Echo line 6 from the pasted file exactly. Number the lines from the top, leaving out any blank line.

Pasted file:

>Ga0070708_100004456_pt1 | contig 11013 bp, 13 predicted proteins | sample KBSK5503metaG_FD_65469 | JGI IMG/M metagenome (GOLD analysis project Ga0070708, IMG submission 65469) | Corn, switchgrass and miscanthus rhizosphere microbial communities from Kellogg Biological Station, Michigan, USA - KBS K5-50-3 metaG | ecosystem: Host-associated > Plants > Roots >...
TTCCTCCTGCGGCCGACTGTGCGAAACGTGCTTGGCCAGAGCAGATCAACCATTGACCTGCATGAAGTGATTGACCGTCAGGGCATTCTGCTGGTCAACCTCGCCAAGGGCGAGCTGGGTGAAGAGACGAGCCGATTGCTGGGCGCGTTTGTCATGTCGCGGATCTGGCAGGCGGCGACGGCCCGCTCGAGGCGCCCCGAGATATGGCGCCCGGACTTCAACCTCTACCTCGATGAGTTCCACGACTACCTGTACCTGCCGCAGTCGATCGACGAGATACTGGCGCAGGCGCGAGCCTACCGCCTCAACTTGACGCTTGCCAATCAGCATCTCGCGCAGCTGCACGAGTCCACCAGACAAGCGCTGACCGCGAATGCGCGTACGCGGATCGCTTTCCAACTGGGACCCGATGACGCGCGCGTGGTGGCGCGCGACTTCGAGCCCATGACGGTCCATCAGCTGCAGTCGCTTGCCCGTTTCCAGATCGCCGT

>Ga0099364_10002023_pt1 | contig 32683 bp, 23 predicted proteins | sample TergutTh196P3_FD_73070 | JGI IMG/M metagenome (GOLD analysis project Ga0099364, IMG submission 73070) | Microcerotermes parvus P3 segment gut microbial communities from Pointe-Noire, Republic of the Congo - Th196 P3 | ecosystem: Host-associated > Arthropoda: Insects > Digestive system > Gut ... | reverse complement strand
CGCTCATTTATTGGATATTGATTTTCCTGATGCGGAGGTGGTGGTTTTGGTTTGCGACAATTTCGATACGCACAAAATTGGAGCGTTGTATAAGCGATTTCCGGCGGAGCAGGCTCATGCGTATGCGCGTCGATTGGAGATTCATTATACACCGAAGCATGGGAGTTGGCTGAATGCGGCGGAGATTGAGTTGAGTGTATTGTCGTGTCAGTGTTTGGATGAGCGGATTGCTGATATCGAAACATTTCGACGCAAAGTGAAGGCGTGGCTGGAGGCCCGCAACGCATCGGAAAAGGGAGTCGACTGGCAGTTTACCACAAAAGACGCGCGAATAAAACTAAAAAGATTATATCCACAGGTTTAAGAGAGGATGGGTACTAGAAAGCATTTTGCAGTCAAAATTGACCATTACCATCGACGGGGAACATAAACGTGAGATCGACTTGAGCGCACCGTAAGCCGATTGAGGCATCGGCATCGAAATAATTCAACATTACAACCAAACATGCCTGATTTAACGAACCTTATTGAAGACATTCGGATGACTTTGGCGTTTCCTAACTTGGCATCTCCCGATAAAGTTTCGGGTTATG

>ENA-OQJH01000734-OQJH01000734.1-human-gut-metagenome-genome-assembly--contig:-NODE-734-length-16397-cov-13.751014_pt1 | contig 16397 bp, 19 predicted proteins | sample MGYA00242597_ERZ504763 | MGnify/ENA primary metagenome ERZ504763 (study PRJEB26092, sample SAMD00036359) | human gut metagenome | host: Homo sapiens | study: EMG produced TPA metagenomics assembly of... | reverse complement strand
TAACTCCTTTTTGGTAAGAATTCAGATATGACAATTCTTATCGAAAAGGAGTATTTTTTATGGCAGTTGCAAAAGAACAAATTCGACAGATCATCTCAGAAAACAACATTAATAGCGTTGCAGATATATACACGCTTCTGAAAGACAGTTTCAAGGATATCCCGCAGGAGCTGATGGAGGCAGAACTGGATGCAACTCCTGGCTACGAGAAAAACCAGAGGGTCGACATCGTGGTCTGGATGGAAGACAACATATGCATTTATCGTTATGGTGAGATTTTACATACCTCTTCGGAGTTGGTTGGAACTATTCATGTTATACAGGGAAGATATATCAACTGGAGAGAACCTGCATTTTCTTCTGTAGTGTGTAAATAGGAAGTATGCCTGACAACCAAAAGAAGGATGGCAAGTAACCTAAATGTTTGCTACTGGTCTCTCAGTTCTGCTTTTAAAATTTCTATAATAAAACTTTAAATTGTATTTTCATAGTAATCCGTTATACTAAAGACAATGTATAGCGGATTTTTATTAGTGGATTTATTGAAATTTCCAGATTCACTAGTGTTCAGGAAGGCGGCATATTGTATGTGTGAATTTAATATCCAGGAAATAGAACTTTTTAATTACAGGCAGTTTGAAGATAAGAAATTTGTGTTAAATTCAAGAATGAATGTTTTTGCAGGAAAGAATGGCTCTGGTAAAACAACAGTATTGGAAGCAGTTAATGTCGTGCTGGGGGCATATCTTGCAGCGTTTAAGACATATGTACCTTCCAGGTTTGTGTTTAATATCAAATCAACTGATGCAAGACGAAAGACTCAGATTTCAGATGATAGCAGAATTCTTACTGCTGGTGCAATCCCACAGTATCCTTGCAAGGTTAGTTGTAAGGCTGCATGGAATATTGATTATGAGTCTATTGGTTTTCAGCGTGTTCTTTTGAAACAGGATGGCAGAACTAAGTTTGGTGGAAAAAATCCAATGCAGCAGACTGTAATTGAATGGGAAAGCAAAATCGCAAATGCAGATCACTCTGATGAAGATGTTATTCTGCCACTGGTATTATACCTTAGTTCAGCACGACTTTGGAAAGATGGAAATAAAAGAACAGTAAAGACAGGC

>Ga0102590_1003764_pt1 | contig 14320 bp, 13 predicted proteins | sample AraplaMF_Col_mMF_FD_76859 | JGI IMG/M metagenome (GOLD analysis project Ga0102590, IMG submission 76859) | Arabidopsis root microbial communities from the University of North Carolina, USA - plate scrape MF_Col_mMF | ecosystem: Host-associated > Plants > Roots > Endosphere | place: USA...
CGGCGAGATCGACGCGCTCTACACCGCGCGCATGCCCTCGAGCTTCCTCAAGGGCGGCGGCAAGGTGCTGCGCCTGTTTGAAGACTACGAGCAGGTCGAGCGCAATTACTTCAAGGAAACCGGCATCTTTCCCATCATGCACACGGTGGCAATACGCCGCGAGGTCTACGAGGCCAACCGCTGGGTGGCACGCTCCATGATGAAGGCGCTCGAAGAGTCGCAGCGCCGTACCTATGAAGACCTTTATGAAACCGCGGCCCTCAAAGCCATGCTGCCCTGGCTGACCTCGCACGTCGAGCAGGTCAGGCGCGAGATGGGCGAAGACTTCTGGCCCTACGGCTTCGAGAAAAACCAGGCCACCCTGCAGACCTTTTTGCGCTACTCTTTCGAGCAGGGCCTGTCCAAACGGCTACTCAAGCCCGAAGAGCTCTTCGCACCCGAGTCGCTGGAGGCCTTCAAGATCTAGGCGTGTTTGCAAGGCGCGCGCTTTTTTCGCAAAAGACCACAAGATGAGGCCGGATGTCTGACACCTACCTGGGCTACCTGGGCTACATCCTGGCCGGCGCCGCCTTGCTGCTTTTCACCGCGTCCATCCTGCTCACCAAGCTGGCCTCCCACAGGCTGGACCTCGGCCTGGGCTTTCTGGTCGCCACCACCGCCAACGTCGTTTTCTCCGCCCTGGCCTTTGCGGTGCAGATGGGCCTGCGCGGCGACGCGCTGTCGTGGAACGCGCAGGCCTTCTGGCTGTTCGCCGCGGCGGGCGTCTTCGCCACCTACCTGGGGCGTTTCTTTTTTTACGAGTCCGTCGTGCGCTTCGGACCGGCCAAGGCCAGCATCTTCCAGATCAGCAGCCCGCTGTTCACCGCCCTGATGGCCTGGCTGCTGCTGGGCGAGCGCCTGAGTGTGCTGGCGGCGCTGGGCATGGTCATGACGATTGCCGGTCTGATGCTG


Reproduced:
TAACTCCTTTTTGGTAAGAATTCAGATATGACAATTCTTATCGAAAAGGAGTATTTTTTATGGCAGTTGCAAAAGAACAAATTCGACAGATCATCTCAGAAAACAACATTAATAGCGTTGCAGATATATACACGCTTCTGAAAGACAGTTTCAAGGATATCCCGCAGGAGCTGATGGAGGCAGAACTGGATGCAACTCCTGGCTACGAGAAAAACCAGAGGGTCGACATCGTGGTCTGGATGGAAGACAACATATGCATTTATCGTTATGGTGAGATTTTACATACCTCTTCGGAGTTGGTTGGAACTATTCATGTTATACAGGGAAGATATATCAACTGGAGAGAACCTGCATTTTCTTCTGTAGTGTGTAAATAGGAAGTATGCCTGACAACCAAAAGAAGGATGGCAAGTAACCTAAATGTTTGCTACTGGTCTCTCAGTTCTGCTTTTAAAATTTCTATAATAAAACTTTAAATTGTATTTTCATAGTAATCCGTTATACTAAAGACAATGTATAGCGGATTTTTATTAGTGGATTTATTGAAATTTCCAGATTCACTAGTGTTCAGGAAGGCGGCATATTGTATGTGTGAATTTAATATCCAGGAAATAGAACTTTTTAATTACAGGCAGTTTGAAGATAAGAAATTTGTGTTAAATTCAAGAATGAATGTTTTTGCAGGAAAGAATGGCTCTGGTAAAACAACAGTATTGGAAGCAGTTAATGTCGTGCTGGGGGCATATCTTGCAGCGTTTAAGACATATGTACCTTCCAGGTTTGTGTTTAATATCAAATCAACTGATGCAAGACGAAAGACTCAGATTTCAGATGATAGCAGAATTCTTACTGCTGGTGCAATCCCACAGTATCCTTGCAAGGTTAGTTGTAAGGCTGCATGGAATATTGATTATGAGTCTATTGGTTTTCAGCGTGTTCTTTTGAAACAGGATGGCAGAACTAAGTTTGGTGGAAAAAATCCAATGCAGCAGACTGTAATTGAATGGGAAAGCAAAATCGCAAATGCAGATCACTCTGATGAAGATGTTATTCTGCCACTGGTATTATACCTTAGTTCAGCACGACTTTGGAAAGATGGAAATAAAAGAACAGTAAAGACAGGC